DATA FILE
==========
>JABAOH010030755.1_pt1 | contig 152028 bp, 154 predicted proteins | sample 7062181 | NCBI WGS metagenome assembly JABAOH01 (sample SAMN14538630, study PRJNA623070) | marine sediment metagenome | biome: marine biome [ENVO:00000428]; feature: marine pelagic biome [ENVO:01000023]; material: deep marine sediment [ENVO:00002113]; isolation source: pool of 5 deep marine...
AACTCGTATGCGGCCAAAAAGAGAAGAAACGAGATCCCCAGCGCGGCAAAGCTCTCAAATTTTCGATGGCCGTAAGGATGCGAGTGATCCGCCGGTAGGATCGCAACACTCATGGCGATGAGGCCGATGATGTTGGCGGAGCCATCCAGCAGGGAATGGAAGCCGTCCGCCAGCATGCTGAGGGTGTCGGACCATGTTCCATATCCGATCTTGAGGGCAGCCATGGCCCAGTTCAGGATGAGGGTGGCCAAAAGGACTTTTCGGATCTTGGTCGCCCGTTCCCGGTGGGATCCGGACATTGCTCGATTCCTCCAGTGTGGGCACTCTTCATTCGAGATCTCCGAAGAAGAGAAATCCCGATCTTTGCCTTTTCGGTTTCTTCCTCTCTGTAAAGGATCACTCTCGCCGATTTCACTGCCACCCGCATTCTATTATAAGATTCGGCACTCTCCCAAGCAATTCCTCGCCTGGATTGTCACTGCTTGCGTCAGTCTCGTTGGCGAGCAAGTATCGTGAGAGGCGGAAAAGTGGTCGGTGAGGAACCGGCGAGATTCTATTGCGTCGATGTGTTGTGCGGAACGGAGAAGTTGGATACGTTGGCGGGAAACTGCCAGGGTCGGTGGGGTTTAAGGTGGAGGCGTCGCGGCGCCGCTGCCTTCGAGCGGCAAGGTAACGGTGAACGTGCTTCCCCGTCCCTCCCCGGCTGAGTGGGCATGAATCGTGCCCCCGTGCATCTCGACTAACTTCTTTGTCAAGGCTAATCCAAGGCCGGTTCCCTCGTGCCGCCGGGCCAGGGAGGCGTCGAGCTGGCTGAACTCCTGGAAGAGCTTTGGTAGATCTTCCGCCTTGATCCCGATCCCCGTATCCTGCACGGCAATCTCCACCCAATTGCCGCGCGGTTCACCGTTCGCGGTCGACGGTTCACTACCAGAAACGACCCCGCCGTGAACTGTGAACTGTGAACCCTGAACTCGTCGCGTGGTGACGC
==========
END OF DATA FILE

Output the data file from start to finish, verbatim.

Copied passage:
>JABAOH010030755.1_pt1 | contig 152028 bp, 154 predicted proteins | sample 7062181 | NCBI WGS metagenome assembly JABAOH01 (sample SAMN14538630, study PRJNA623070) | marine sediment metagenome | biome: marine biome [ENVO:00000428]; feature: marine pelagic biome [ENVO:01000023]; material: deep marine sediment [ENVO:00002113]; isolation source: pool of 5 deep marine...
AACTCGTATGCGGCCAAAAAGAGAAGAAACGAGATCCCCAGCGCGGCAAAGCTCTCAAATTTTCGATGGCCGTAAGGATGCGAGTGATCCGCCGGTAGGATCGCAACACTCATGGCGATGAGGCCGATGATGTTGGCGGAGCCATCCAGCAGGGAATGGAAGCCGTCCGCCAGCATGCTGAGGGTGTCGGACCATGTTCCATATCCGATCTTGAGGGCAGCCATGGCCCAGTTCAGGATGAGGGTGGCCAAAAGGACTTTTCGGATCTTGGTCGCCCGTTCCCGGTGGGATCCGGACATTGCTCGATTCCTCCAGTGTGGGCACTCTTCATTCGAGATCTCCGAAGAAGAGAAATCCCGATCTTTGCCTTTTCGGTTTCTTCCTCTCTGTAAAGGATCACTCTCGCCGATTTCACTGCCACCCGCATTCTATTATAAGATTCGGCACTCTCCCAAGCAATTCCTCGCCTGGATTGTCACTGCTTGCGTCAGTCTCGTTGGCGAGCAAGTATCGTGAGAGGCGGAAAAGTGGTCGGTGAGGAACCGGCGAGATTCTATTGCGTCGATGTGTTGTGCGGAACGGAGAAGTTGGATACGTTGGCGGGAAACTGCCAGGGTCGGTGGGGTTTAAGGTGGAGGCGTCGCGGCGCCGCTGCCTTCGAGCGGCAAGGTAACGGTGAACGTGCTTCCCCGTCCCTCCCCGGCTGAGTGGGCATGAATCGTGCCCCCGTGCATCTCGACTAACTTCTTTGTCAAGGCTAATCCAAGGCCGGTTCCCTCGTGCCGCCGGGCCAGGGAGGCGTCGAGCTGGCTGAACTCCTGGAAGAGCTTTGGTAGATCTTCCGCCTTGATCCCGATCCCCGTATCCTGCACGGCAATCTCCACCCAATTGCCGCGCGGTTCACCGTTCGCGGTCGACGGTTCACTACCAGAAACGACCCCGCCGTGAACTGTGAACTGTGAACCCTGAACTCGTCGCGTGGTGACGC